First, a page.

Syndic fees

At this point, -if we're talking apartments- we do not yet fulfill our information obligation towards the potential buyer because we don't have any info regarding the association of the co-owernship. The syndic needs to be contacted via the realtor or the notary, upon which he'll reply with a letter that provides us with the necessary (financial)information concerning the association. This includes information about; state of the reserve/working capital, any arrears, information about major structural changes, information about current legal disputes ....


Ad costs

If you opt for a realtor, all these costs are included in the commission fee (3% on the sales price + 21% VAT) of the realtor's office. The photos will be taken for you and the advertisement will be published on different websites. He ensures that the process will run smoothly so that you no longer have to worry. Only the final decision (and the signature) is yours to be taken.


Mortgage and early repayment loan Did you take on a -still ongoing- loan to buy this property ? Then you pay a cost for the early repayment of this loan because this sale causes the bank to miss out on interest, it's a so-called "reinvestment fee". Please also mind that even if the loan has already been paid off, a mortgage on a house often runs for 30 years, so you will also have to pay a fee for the release of this mortgage.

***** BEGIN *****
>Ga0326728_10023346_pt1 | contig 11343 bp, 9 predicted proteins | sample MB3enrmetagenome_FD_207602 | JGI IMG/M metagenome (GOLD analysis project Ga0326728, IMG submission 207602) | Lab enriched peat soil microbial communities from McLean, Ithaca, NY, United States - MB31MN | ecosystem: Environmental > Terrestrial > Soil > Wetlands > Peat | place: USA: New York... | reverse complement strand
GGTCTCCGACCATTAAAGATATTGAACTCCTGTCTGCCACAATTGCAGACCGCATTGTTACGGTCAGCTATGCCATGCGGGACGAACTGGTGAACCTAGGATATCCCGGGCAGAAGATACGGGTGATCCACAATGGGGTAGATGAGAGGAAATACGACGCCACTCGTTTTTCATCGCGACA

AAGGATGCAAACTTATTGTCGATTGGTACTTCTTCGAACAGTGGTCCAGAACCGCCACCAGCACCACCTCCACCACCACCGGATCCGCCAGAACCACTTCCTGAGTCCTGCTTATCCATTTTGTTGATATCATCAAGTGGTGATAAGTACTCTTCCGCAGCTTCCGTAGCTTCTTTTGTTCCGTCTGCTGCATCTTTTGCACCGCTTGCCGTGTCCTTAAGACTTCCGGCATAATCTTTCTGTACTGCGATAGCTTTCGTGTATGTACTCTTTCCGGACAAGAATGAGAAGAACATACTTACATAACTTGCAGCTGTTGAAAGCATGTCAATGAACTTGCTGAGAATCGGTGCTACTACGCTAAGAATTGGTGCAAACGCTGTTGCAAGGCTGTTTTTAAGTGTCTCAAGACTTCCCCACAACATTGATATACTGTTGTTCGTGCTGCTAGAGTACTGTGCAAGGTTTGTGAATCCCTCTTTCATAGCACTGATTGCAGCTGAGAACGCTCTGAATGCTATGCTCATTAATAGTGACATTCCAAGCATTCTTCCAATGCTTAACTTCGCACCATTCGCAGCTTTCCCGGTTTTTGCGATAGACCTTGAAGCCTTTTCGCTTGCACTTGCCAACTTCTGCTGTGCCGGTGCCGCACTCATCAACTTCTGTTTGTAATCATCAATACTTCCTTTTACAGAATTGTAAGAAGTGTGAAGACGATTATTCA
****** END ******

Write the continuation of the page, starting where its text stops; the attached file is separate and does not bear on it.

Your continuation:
Taxes Let's be fair: overdue taxes will always find their way back to you ... But I want to mention the property tax in specific because this one will still have to be (partially) paid by the seller because he was the owner of the property on the first January on the year in which the deed passed. In concrete terms; this means that the assessment note will still reach the seller, but on the day of the deed the notary will make a pro rata account of the part that the buyer has to pay (counting from the day he becomes the owner) and this piece will be returned to the seller with the final sale. Side note for this sneaky one: the capital gains tax. If you bought the property less than 5 years ago, a capital gains tax will be levied on the capital gain realized on the previous purchase price. This is not levied on the sale of the property that serves as your primary residence. The capital gain tax is calculated at a rate of 16.5% (built good) or 33% (unbuilt good) and the tax base is the purchase price (plus the notary fees, the costs for works by registered contractors and 5% added value per year) subtracted from the current selling price. P.S; if you have inherited a property, and this has been indicated in the estate, additional inheritance rights may have to be paid if a higher sales price was realized.